- Mel Tormé, Oh, You Beautiful Doll, The Trumpets of Jericho, Silver Line, 904333-980, 180 g LP (2000).
Japanese editions available from
The amplifier is amazing in every way. The fact that it’s small and inexpensive is but a surprise we get quickly used to. The real revelation is its sound. If I hadn’t seen what I saw nor had I known what I knew I’d think I was listening to a not particularly powerful yet quite expensive tube amp. It was only when I heard the amp go into clipping different for solid state than tube that showed me the employed technology. Still, however, trying to guess the price would be much harder.
The amplifier presents us with full, large sound with excellent dynamics. That’s not some chirp-chirp but well-developed, muscular presentation with excellent bass foundation. Knowing LYM’s power output and price level its low extension is simply shocking. It was not deterred by nearly infrasonic drums from the new Dead Can Dance album Anastasis or low electronic rumble from Jean-Michel Jarre and Vangelis. The former album is very little compressed and the drum beat on track no. 2 regularly overloaded the amplifier, indicated by a flashing orange LED on the faceplate. However, since we are not too sensitive to low-frequency distortion and because that just happens to be the frequency band in which even the best speakers show greatest distortion that didn’t really bother me. The sound was very low, powerful and yet very – as I said, a result of psychoacoustics – clean.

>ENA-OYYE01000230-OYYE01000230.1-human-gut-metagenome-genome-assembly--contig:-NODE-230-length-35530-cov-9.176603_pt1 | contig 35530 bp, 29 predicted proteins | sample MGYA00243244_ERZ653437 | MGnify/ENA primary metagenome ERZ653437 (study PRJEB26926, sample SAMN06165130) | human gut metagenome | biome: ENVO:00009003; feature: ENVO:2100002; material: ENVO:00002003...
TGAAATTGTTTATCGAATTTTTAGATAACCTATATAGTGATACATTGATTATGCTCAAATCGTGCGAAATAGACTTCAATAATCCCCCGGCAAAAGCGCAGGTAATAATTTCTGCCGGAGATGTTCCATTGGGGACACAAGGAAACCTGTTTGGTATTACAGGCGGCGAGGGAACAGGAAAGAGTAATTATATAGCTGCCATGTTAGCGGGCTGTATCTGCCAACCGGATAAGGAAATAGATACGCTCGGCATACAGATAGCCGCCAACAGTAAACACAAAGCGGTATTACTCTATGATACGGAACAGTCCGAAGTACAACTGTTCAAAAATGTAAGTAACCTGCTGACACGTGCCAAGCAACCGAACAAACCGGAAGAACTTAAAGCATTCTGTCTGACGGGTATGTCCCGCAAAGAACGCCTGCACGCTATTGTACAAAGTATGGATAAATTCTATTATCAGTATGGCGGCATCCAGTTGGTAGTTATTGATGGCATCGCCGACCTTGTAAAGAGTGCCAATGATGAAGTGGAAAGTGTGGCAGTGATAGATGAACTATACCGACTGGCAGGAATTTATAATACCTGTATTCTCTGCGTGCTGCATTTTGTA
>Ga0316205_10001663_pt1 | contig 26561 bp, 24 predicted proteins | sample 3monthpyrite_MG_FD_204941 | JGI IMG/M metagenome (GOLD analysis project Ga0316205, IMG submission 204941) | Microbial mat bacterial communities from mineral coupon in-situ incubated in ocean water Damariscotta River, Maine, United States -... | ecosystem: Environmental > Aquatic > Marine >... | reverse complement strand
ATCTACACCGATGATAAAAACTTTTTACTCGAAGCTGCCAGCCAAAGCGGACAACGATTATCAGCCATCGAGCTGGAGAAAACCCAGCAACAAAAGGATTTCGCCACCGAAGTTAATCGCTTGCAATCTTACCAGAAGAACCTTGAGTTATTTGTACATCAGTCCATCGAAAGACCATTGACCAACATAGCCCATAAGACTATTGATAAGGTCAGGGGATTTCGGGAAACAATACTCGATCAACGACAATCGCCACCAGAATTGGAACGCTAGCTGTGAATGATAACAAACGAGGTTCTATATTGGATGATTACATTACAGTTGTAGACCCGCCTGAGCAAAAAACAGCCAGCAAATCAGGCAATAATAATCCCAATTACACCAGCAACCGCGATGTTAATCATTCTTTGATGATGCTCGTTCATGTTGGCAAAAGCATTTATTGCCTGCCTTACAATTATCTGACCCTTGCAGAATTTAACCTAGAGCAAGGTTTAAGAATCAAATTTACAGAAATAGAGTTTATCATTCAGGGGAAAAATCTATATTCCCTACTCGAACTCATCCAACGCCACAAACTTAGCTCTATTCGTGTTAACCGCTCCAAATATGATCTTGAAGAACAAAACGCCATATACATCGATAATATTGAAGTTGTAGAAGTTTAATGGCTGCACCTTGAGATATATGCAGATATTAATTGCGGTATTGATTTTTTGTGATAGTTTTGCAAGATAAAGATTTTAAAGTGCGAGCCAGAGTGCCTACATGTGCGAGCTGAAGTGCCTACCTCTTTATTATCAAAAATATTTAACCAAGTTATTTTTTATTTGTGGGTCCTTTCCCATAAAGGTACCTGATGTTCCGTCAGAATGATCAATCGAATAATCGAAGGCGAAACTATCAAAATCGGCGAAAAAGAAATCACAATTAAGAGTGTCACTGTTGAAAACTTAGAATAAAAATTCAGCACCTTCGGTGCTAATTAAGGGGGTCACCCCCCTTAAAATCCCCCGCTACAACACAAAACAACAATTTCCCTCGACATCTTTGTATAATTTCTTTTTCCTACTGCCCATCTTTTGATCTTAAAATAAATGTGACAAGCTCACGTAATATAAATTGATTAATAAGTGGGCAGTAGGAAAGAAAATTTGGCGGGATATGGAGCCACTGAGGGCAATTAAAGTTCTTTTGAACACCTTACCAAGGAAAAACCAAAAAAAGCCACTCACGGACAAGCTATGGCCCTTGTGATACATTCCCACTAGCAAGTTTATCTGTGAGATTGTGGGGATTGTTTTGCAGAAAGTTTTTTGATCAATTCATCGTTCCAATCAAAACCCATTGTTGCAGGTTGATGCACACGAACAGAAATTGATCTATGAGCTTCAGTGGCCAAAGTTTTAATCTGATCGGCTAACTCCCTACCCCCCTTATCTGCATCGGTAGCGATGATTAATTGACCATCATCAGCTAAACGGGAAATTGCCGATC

Albums by Jarre (Magnetic Fields) and Vangelis (Spiral) were much easier since here bass is shallower and more compressed. Hence, it was possible to play them louder. All three albums proved it to be effortless presentation, without compression, which is amazing for an amplifier with such comparatively low nominal power and virtually no overload margin.
The other frequency extreme was basically a mirror of the low end – treble was well extended, clean and simply attractive. Amplifiers operating in class D almost always – with a few exceptions – tend to have rather limited bandwidth. That’s the result of the employed technology and an interaction of the output stage and speaker cables forming a part of the low-pass reconstruction filter at the output. Here that limitation has somehow been minimized. I’m not saying it’s been fully eliminated but it was not particularly audible. Only on recordings with higher sampling rates than the CD, like 96 and 192 kHz, it could be perceived as a slight closing of the spectrum, somewhat less defined acoustics and less air. But even they sounded very good and the CD sounded perfect.